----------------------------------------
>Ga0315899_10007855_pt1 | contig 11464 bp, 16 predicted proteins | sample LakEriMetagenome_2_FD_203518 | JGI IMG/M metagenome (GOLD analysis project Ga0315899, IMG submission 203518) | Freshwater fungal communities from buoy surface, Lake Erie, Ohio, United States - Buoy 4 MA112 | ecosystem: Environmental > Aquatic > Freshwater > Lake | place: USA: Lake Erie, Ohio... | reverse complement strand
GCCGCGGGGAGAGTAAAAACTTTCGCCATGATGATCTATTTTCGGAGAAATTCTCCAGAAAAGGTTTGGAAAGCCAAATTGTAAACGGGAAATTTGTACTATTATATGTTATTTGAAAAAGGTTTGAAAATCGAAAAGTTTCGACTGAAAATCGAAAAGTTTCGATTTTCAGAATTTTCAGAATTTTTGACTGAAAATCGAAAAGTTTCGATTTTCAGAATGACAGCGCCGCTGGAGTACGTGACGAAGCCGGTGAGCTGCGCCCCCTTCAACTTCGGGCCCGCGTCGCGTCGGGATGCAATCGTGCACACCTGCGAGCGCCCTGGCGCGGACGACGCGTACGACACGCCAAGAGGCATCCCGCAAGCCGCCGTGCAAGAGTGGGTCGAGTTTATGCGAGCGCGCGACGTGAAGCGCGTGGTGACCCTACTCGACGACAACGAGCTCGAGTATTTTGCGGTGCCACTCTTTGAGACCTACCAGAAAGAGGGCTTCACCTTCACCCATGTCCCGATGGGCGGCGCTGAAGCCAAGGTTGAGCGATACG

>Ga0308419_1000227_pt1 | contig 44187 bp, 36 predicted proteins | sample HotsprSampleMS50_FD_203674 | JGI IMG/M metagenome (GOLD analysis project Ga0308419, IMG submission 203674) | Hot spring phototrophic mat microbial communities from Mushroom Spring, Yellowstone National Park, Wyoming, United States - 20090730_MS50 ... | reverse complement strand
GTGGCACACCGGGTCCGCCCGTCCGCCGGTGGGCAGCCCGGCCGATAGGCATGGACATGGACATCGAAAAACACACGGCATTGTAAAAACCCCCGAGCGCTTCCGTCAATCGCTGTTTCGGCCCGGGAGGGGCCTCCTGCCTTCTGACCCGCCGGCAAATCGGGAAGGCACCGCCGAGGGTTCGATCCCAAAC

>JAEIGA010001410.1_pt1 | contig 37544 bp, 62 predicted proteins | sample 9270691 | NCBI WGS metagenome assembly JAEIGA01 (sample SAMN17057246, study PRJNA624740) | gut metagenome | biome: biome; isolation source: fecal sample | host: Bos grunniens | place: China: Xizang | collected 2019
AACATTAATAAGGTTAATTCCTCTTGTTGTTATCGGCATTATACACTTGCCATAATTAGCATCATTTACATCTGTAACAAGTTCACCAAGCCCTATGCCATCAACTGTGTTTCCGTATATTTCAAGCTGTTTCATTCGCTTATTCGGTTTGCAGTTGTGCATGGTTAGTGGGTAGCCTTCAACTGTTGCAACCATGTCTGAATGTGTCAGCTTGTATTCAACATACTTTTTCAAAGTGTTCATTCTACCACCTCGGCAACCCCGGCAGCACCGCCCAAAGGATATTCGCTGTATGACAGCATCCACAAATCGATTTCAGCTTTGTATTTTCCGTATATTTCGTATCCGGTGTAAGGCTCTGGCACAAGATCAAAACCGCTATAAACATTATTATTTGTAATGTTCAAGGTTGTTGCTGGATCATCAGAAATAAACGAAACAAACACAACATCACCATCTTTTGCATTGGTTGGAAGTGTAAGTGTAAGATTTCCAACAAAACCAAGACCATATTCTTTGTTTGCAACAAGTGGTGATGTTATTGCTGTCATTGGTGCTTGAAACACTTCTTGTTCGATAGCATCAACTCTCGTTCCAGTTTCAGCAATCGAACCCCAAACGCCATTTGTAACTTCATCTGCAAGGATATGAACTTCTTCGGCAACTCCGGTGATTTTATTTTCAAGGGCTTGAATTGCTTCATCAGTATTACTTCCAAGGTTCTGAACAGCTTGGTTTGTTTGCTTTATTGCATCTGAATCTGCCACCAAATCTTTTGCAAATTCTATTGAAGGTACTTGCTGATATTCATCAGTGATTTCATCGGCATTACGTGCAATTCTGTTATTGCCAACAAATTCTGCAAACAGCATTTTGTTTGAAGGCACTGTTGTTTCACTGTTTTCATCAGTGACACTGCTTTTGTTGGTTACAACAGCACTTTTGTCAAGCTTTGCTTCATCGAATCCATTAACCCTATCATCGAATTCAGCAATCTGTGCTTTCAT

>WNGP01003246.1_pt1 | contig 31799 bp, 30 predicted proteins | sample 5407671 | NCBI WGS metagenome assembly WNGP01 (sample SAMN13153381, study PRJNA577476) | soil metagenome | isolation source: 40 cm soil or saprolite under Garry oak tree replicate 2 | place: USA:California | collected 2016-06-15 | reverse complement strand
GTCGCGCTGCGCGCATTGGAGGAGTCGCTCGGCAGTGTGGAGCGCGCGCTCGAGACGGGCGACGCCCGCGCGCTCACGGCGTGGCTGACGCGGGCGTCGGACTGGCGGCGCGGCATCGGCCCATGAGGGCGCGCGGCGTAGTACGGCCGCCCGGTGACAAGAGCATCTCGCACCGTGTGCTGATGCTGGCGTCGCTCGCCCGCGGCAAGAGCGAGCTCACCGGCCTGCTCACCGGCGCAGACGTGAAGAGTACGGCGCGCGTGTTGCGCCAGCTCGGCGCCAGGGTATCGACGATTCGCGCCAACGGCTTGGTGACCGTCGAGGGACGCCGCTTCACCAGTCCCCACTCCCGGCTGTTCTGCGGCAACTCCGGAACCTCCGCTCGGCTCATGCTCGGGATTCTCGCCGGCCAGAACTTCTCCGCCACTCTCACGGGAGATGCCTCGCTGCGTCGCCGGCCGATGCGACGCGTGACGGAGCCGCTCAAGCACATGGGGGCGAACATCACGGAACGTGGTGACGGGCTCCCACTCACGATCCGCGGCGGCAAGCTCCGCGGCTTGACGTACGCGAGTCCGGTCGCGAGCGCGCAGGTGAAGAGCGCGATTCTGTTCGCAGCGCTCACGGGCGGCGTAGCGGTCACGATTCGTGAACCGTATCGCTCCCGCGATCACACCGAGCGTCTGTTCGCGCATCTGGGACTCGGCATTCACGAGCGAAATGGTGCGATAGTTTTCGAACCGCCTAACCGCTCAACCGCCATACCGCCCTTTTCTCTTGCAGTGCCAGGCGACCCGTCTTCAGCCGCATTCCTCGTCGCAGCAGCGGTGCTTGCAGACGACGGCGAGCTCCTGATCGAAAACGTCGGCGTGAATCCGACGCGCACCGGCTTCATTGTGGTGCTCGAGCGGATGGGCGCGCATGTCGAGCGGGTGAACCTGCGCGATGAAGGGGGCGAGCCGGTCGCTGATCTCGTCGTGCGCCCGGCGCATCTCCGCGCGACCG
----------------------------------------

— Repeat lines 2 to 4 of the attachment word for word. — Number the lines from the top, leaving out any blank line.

GCCGCGGGGAGAGTAAAAACTTTCGCCATGATGATCTATTTTCGGAGAAATTCTCCAGAAAAGGTTTGGAAAGCCAAATTGTAAACGGGAAATTTGTACTATTATATGTTATTTGAAAAAGGTTTGAAAATCGAAAAGTTTCGACTGAAAATCGAAAAGTTTCGATTTTCAGAATTTTCAGAATTTTTGACTGAAAATCGAAAAGTTTCGATTTTCAGAATGACAGCGCCGCTGGAGTACGTGACGAAGCCGGTGAGCTGCGCCCCCTTCAACTTCGGGCCCGCGTCGCGTCGGGATGCAATCGTGCACACCTGCGAGCGCCCTGGCGCGGACGACGCGTACGACACGCCAAGAGGCATCCCGCAAGCCGCCGTGCAAGAGTGGGTCGAGTTTATGCGAGCGCGCGACGTGAAGCGCGTGGTGACCCTACTCGACGACAACGAGCTCGAGTATTTTGCGGTGCCACTCTTTGAGACCTACCAGAAAGAGGGCTTCACCTTCACCCATGTCCCGATGGGCGGCGCTGAAGCCAAGGTTGAGCGATACG

>Ga0308419_1000227_pt1 | contig 44187 bp, 36 predicted proteins | sample HotsprSampleMS50_FD_203674 | JGI IMG/M metagenome (GOLD analysis project Ga0308419, IMG submission 203674) | Hot spring phototrophic mat microbial communities from Mushroom Spring, Yellowstone National Park, Wyoming, United States - 20090730_MS50 ... | reverse complement strand
GTGGCACACCGGGTCCGCCCGTCCGCCGGTGGGCAGCCCGGCCGATAGGCATGGACATGGACATCGAAAAACACACGGCATTGTAAAAACCCCCGAGCGCTTCCGTCAATCGCTGTTTCGGCCCGGGAGGGGCCTCCTGCCTTCTGACCCGCCGGCAAATCGGGAAGGCACCGCCGAGGGTTCGATCCCAAAC